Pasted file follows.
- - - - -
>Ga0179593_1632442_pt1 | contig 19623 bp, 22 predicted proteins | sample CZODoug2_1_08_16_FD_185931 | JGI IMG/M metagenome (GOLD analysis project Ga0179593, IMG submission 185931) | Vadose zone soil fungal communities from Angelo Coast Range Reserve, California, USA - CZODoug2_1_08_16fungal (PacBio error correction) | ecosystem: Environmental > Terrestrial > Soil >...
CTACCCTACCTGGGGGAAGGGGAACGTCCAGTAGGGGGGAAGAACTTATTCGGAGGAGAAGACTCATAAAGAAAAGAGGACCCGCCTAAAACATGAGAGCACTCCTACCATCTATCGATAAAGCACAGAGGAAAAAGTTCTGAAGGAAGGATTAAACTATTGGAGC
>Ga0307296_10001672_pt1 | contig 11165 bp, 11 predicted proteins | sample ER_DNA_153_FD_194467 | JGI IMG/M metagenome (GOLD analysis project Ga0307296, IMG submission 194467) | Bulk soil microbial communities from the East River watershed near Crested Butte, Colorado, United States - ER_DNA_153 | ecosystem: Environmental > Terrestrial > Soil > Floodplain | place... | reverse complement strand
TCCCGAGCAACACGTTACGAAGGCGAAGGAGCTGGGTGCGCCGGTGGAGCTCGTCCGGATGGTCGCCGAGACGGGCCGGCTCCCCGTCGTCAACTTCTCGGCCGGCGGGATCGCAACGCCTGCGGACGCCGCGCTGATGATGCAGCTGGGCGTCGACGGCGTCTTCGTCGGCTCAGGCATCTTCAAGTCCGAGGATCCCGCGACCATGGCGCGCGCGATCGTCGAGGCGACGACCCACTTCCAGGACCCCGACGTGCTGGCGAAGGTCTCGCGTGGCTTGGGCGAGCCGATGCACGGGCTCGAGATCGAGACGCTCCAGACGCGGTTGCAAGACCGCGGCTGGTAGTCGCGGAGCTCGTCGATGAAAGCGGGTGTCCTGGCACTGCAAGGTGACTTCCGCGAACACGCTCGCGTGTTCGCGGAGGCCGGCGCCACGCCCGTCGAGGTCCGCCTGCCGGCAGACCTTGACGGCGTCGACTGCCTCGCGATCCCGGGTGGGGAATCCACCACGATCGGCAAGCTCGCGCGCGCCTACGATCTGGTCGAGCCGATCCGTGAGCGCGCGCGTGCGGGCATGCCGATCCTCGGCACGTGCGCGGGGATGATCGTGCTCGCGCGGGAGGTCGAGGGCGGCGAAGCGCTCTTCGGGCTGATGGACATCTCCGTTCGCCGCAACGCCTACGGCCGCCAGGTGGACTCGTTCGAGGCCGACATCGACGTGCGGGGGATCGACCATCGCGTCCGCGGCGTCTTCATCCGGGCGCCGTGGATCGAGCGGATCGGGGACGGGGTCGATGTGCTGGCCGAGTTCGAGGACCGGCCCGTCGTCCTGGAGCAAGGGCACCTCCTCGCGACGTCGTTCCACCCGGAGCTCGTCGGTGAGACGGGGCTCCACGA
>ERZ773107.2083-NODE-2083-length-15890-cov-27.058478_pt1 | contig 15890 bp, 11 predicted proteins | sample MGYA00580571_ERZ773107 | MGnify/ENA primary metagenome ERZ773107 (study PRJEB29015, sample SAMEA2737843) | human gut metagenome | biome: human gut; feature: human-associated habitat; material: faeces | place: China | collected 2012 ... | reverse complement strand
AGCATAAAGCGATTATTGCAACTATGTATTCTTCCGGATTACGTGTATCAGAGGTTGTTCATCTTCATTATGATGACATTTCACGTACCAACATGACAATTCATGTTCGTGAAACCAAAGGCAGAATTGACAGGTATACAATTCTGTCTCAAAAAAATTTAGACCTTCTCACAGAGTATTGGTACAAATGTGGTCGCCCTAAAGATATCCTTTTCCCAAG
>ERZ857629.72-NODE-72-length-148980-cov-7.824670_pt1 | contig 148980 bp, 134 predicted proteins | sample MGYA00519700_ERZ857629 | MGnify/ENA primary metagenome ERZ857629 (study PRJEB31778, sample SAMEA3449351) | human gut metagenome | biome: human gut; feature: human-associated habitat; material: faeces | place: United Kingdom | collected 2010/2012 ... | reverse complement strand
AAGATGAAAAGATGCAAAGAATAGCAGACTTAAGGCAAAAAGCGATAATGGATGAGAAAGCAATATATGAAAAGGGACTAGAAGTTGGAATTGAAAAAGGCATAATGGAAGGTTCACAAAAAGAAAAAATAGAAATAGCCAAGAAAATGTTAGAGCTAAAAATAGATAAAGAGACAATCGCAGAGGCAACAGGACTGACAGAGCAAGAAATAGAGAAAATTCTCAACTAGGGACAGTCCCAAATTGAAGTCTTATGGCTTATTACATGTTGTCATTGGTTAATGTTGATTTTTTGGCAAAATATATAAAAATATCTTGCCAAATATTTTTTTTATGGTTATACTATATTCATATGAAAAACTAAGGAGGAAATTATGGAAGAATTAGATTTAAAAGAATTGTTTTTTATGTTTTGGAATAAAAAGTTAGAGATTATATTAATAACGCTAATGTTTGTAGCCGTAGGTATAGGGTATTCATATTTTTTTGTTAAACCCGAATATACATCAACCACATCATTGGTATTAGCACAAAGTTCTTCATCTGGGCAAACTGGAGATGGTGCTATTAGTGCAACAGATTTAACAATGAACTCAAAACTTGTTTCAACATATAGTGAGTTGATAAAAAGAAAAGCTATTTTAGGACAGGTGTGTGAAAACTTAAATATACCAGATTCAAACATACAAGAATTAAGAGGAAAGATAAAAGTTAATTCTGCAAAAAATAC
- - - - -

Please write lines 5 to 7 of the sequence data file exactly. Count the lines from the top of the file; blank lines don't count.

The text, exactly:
>ERZ773107.2083-NODE-2083-length-15890-cov-27.058478_pt1 | contig 15890 bp, 11 predicted proteins | sample MGYA00580571_ERZ773107 | MGnify/ENA primary metagenome ERZ773107 (study PRJEB29015, sample SAMEA2737843) | human gut metagenome | biome: human gut; feature: human-associated habitat; material: faeces | place: China | collected 2012 ... | reverse complement strand
AGCATAAAGCGATTATTGCAACTATGTATTCTTCCGGATTACGTGTATCAGAGGTTGTTCATCTTCATTATGATGACATTTCACGTACCAACATGACAATTCATGTTCGTGAAACCAAAGGCAGAATTGACAGGTATACAATTCTGTCTCAAAAAAATTTAGACCTTCTCACAGAGTATTGGTACAAATGTGGTCGCCCTAAAGATATCCTTTTCCCAAG
>ERZ857629.72-NODE-72-length-148980-cov-7.824670_pt1 | contig 148980 bp, 134 predicted proteins | sample MGYA00519700_ERZ857629 | MGnify/ENA primary metagenome ERZ857629 (study PRJEB31778, sample SAMEA3449351) | human gut metagenome | biome: human gut; feature: human-associated habitat; material: faeces | place: United Kingdom | collected 2010/2012 ... | reverse complement strand